We should all have known Sally Hawkins (a supporting actress nominee for Blue Jasmine) years ago, after her effervescent, many-faceted Poppy in Mike Leigh’s Happy Go Lucky (2008).  As I remember (a dangerous phrase), a broken collarbone on another shoot, before Happy Go Lucky’s U.S. release kept her from doing the intense NY publicity push Leigh’s film needed. Her performance became a cherished, “minor” prize-winning open secret. She picked up awards from stateside critics’ groups, a first at Berlin, even a Golden Globe during that group’s more louche era, but for Academy voters she might not have existed. As of Thursday morning, she does. She’s in one of the most densely packed major categories, still. . .she’s there, at long last. (And what did Hollywood find for Hawkins first, for her quirky, lean-in-closely unique fizz?  Godzilla.)

I’m glossing over armloads of favorites mainly because, with the exception of Gravity, which mercifully I saw before House Arrest began, I’ve watched almost everything else on screeners. Each time I do, I imagine sharing the room and the moment with the film’s director, sleepless after weeks balancing the sound, correcting the color, getting every finicky detail tuned to perfection. . . . Oh the horror, the horror!!!

Now that they’re rushing so many films back into theatres,  I am looking forward to getting my fill of repeats on very big screens (12 Years a Slave, Gravity — Yes again. And again —. perhaps even another fling with The Grandmaster) before they all go away, March 2nd, and only the winners survive.  .

Let me finish with a Kite Day update. First: I can say absolutely that I walk better than Bruce Dern.  I always did.  As of last week, however, I can now get up the stairs to our bedroom — and all my clothes, and while you might not want to see my knife-work from up close, I’m cooking again.  Next is our car’s stick-shift, which is still a bit beyond me, although the day can’t come soon enough in some quarters. My husband has taken to calling me Miss Daisy. He says all he needs is the cap.

The Quilt Room — and beyond

More than high time for some fresh news, clearly it’s Fall.

Fall in Seattle 2013 Made it to the second visit to the Orthopedic Clinic in our own car.  Everyday stuff for you, I know. You weren’t along for our first Yellow Cab wheelchair van experience, where a strong and patient driver helped Herman lock and load me into the very back of his van. Barring the part where both arms came off the wheelchair as both men tried to lift it, I’d say it went well.

Herman was in the van’s middle seat and I was behind him, in the well created to hold wheelchairs. And, I noticed, whatever hadn’t been chucked out from the past few meals, stuff I could see because I was wearing my glasses. So I was able to watch the progress of a roach which appeared on my husband’s headrest, and sat there for a minute, judging whether it could make the leap into the back of Herman’s thick hair.

You wouldn’t believe how quickly someone will move, at the hissed syllable, “Roach!” It moved my husband into the safety of the middle of the van and gave me time to watch the large-ish spider which popped up next. Spiders!  Pffft! As nothing, compared to relocating a roach. Don’t know which one of us the spider clung to, but once we got to the nice shiny white floor of Treatment Room 2, he decided all was safe, and started across the floor.  Splat! End of our wildlife saga.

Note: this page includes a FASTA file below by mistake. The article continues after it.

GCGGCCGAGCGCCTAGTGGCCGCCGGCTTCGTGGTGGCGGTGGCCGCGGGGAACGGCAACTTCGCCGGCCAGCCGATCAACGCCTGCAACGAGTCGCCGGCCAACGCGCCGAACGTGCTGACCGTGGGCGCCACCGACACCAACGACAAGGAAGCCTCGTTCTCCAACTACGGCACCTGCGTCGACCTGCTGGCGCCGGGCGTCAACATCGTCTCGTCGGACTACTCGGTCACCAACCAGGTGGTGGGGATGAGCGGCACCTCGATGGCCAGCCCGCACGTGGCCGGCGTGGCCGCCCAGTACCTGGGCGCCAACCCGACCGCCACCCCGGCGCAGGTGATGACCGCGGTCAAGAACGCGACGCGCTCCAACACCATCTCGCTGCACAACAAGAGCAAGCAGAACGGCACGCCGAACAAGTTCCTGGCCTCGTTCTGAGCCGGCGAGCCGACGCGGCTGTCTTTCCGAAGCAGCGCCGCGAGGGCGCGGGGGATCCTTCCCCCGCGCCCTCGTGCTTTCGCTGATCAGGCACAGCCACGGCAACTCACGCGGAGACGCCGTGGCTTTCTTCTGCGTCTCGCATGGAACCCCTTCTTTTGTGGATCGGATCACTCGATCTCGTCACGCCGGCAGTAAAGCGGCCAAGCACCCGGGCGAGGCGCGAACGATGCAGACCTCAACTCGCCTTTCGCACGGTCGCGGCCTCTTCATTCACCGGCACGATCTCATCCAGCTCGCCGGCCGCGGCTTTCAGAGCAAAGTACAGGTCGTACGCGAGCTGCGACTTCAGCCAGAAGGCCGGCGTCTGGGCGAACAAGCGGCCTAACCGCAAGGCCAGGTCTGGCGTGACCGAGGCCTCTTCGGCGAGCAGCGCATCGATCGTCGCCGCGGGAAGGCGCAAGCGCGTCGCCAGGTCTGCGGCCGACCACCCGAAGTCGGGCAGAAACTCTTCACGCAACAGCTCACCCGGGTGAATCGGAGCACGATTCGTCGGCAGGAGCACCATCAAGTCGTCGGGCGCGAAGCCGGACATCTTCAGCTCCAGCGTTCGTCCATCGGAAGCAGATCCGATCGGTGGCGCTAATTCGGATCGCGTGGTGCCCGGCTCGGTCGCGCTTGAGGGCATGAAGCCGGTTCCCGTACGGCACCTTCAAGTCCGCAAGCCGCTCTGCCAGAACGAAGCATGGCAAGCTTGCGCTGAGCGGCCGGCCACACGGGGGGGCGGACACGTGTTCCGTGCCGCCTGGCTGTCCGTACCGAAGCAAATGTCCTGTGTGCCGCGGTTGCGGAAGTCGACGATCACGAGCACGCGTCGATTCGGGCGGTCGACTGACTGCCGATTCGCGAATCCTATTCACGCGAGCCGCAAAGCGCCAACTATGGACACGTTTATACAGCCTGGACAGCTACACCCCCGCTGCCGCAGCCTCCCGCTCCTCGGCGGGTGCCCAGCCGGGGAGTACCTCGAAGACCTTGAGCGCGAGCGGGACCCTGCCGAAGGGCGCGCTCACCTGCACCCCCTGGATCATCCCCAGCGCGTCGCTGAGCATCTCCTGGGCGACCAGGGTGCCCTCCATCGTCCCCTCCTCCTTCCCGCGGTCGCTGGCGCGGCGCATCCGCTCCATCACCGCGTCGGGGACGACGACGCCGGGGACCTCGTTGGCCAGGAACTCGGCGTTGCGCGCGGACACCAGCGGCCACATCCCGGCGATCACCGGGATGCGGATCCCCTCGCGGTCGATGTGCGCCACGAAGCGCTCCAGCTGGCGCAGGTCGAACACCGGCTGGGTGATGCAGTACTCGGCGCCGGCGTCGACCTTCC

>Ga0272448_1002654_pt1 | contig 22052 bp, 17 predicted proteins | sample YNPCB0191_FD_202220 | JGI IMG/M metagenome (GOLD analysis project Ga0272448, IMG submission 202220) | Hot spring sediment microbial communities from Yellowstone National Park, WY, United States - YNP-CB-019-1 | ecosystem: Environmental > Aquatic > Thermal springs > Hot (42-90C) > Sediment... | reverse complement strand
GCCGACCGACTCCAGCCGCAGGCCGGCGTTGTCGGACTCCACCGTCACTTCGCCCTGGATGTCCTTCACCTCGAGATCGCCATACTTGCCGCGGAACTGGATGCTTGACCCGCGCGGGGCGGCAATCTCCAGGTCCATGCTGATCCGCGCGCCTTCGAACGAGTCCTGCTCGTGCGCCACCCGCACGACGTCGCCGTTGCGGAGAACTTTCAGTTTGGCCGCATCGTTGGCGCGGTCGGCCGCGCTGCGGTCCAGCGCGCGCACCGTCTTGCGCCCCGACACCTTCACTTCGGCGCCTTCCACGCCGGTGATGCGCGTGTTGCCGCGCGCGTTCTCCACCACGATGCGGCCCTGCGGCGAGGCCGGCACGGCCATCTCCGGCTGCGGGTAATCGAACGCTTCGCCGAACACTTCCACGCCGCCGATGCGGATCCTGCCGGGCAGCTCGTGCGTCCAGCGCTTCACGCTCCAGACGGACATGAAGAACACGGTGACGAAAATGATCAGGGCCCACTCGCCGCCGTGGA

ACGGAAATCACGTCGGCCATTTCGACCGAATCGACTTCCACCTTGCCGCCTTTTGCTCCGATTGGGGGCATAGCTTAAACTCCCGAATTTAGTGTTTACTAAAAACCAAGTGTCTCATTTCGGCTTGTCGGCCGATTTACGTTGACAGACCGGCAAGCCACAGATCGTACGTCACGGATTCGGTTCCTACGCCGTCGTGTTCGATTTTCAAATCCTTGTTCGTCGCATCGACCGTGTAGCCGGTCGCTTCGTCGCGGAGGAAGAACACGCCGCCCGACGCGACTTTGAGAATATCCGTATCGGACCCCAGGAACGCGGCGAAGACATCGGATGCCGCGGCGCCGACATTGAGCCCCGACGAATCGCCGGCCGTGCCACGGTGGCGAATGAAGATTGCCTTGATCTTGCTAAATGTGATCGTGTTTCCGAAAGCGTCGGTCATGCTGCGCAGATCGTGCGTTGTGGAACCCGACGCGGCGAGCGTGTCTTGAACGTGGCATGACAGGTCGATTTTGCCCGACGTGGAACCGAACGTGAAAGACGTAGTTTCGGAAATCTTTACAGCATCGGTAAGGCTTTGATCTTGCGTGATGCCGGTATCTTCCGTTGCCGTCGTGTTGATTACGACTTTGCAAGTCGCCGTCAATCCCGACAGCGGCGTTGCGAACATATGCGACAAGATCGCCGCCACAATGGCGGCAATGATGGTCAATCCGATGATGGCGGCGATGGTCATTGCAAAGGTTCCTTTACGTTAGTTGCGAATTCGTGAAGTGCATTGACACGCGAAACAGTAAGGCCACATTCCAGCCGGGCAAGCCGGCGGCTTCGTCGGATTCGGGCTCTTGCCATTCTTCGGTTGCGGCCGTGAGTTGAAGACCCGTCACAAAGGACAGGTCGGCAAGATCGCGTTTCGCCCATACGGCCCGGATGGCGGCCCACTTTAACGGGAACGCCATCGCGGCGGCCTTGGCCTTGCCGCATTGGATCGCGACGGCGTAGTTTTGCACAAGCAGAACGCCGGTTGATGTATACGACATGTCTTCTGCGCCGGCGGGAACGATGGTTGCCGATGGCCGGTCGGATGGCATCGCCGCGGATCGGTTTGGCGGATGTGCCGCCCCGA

So, that was Visit 1.  Visit 2, under our own power, was bliss. For this, I learned to go down three steps to get me out, via the garage, and into the alley and our car.  God-like surgeon doesn’t want to see me for 3-4 more weeks (we chose 4); new bone growth in the shoulder doesn’t yet showed up on the new x-rays, but he’s confident that it’s beginning.  And so we settle in for the wait.

We’ve moved into the Quilt Room right on the ground floor.  Usually it’s where we put up   two guests: bathroom right next door. My office at the end of the hall. Cozy. Companionable, I’ve always thought, since there’s a main bed and a trundle below that can be pulled up to nestle next to it, or separated, as we have things now.

The bookshelves here are floor-to-ceiling along one wall and its corner. (“Books!” a visitor once commented, facing this collection in Los Angeles. “Such good sound bafflers!”) Lying on the trundle, trying to square myself away for a night of lying with as much movement as a tomb effigy at Westminster Cathedral, I line myself up so I’m at a crisp right angle to the books. It seems to bring a little order to the randomness of our days now.

The cats, who hang out here a lot of time anyway, seem agreeable to sharing. Lily now owns the utterly unused wheelchair each night; I can barely break the news that it’s going back any minute now. Tucker likes my husband’s bed, but he ‘s good about sharing when I unexpectedly crash…

Tuckerand SB on bed

I adore this room, especially its pumpkin colored walls which make the small space glow, but truthfully, I don’t usually come in here to read. I head for a small chair with lots of natural light, at the end of our long, railroad car of a house. As a result, I’ve almost forgotten some of the stuff on the Quilt Room walls.

At the time when, like Jane Austen ladies, “we” were all beavering away doing handwork of one generally useless kind or another, I made this timid box. The main reason it has survived is that each one of the three daughters has forbidden me to chuck it.

Collage soloI am painfully aware of its deficiencies, but there is one bit in there which has also kept me from heaving it.  It’s this postcard, written 102 years ago and postmarked on my birthday..  It was sent from Pearl, in Dell Rapids, South Dakota, to her sister, Minnie (Mrs. Minnie Herrick, in Onaga, Kansas.)

Pearl wrote:

Dear Sister:

I got your letter together with Edward’s. I went to Episcopal Church tonight and to the Catholics last Sunday.  I wanted to know what some other people believe.  I certainly  found out last Sunday night.


Now I ask you, with all its searching mystery, could you have thrown it out?

More, when there’s more to tell.  Thank every single one of you who have hung in there and stayed in touch. You cannot know what it has meant. And you can see for yourself how well things are going:

SB selfir